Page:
A payment of $400.00 per month will reduce a mortgage approval amount by up to $100,000.00. However, if the remaining balance is only a couple of thousand dollars, it might not be a showstopper at all—just pay out the remain- ing balance in advance. Always look at not just the payment amount but the remaining balance, this is again an oppor- tunity to increase a client’s pre-approval by as much as $100,000, which is for many the difference of moving forward or not. More than once I have had this scenario with a cli- ent’s file, and the branch rep completely missed the obvious solution of paying out a few thousand dollars on a car loan with a large monthly payment. When we get the client where they need to be, we gain a client for life.

If the client owns a 15-year-old car, I like to comment that this is my favourite kind of car, the kind with no payments. And I offer them the same math above to ensure they do not take on a car payment during the process.

Few clients realize the impact of car payments on mort- gage qualification. Amazingly, the salesperson at the local car lot encourages clients to take on a car payment as it “helps them build credit”—not exactly a fair statement as clients can build credit without incurring long-term debt.

This is one more example of why you should question eve- rything that anyone ever tells you. What is their motivation?

The other reason I always insert this little mathematical equa- tion ($400.00 per month lease payment cancels out $100,000 of mortgage money) into the conversation around cars is to remind the clients that they had best not finance or lease a new vehicle before the completion date of their new home purchase. This could well upset a delicate financing balance, resulting in potentially serious problems.

A lender can, in fact, pull up a second credit report at any time, and if they find new debt, the lender can cancel the approval. This can happen just days before completion—not a good situation. Trust me on this.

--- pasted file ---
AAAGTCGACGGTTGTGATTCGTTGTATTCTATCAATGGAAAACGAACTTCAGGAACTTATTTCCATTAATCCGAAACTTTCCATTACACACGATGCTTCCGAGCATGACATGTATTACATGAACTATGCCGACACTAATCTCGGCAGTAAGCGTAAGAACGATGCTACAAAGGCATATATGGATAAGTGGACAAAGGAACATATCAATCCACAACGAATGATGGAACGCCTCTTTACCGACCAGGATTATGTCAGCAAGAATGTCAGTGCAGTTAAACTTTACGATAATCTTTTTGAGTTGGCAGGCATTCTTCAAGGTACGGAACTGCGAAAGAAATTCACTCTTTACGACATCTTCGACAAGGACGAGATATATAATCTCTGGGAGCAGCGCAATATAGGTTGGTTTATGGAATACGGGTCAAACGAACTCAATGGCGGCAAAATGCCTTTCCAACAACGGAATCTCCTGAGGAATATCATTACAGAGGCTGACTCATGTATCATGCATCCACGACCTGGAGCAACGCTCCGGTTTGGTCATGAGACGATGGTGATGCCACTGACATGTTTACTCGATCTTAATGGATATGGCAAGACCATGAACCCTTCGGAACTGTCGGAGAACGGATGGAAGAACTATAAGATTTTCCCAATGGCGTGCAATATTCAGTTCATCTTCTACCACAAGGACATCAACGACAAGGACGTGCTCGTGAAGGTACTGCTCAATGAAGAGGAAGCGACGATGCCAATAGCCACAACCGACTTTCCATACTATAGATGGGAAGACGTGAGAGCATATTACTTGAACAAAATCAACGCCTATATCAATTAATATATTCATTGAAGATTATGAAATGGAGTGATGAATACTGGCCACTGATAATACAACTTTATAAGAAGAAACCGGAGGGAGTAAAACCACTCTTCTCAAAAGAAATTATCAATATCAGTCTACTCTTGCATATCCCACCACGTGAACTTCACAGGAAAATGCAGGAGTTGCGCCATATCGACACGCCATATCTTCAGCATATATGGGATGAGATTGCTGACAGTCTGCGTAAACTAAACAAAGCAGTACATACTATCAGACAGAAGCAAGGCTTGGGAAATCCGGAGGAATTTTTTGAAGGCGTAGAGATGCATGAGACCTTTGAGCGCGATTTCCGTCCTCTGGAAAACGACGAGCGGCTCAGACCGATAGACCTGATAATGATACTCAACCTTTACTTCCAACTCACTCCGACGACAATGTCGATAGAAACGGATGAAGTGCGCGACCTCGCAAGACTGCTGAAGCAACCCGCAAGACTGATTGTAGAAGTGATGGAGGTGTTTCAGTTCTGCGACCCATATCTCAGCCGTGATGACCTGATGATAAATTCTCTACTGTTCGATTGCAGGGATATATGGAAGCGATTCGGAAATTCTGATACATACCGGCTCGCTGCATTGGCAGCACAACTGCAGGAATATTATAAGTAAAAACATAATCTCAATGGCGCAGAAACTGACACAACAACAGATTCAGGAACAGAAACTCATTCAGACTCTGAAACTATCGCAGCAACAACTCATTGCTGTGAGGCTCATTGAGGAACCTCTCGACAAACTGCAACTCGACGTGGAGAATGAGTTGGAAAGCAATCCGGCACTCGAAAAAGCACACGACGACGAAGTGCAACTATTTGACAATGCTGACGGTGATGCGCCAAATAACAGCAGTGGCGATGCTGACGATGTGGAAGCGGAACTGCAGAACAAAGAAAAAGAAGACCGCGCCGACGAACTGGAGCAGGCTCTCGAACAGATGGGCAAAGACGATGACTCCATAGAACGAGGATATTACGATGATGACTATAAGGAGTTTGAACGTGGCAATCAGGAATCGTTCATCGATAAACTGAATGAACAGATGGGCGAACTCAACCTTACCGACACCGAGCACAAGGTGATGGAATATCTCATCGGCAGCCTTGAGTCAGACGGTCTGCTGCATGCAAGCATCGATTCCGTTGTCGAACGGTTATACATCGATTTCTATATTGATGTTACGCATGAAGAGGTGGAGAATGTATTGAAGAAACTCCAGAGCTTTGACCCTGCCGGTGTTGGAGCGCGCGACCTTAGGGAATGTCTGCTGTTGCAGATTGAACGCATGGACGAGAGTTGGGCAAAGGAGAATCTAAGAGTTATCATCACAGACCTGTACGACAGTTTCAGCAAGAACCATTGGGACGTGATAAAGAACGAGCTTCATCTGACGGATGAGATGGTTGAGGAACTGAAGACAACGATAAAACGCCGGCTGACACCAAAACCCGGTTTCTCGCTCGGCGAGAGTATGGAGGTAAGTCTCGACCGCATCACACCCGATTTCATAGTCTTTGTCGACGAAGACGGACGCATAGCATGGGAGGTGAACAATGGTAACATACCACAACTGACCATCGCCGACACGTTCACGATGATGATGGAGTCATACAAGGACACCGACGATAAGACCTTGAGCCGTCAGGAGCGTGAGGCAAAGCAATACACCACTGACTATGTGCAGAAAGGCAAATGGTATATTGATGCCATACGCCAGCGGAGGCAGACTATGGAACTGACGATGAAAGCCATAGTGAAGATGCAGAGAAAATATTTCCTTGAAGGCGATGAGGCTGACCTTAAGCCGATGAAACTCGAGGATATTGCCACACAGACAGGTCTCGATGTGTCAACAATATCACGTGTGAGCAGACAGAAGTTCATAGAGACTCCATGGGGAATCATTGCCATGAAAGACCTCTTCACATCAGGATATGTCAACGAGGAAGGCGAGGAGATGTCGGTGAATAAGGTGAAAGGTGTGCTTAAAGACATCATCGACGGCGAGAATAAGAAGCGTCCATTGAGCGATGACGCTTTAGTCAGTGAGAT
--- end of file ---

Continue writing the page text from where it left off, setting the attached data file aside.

More Liabilities

That leads us to the remaining liabilities, the last main piece of the application puzzle. Clients do not need to provide account numbers, limits and current balances on each and every credit card or line of credit. That is the needless torture that Brokers sending out paper applications are putting their clients through.

An utterly pointless exercise for all involved. There is no significant conversation to have around liabilities without a complete credit report pulled up. It is at this point that we are emailing the client agreement to the applicant. And if they are able to sign and return it quickly, then we are able to pull up a credit report that contains all the pertinent details of their outstanding liabilities.

Clients are very happy to hear this as it means significantly less work for them.

I like to explain that for every $13,000.00 of credit card or unsecured line-of-credit debt, we again cancel out ~$100,000 of mortgage money that they would otherwise qualify for.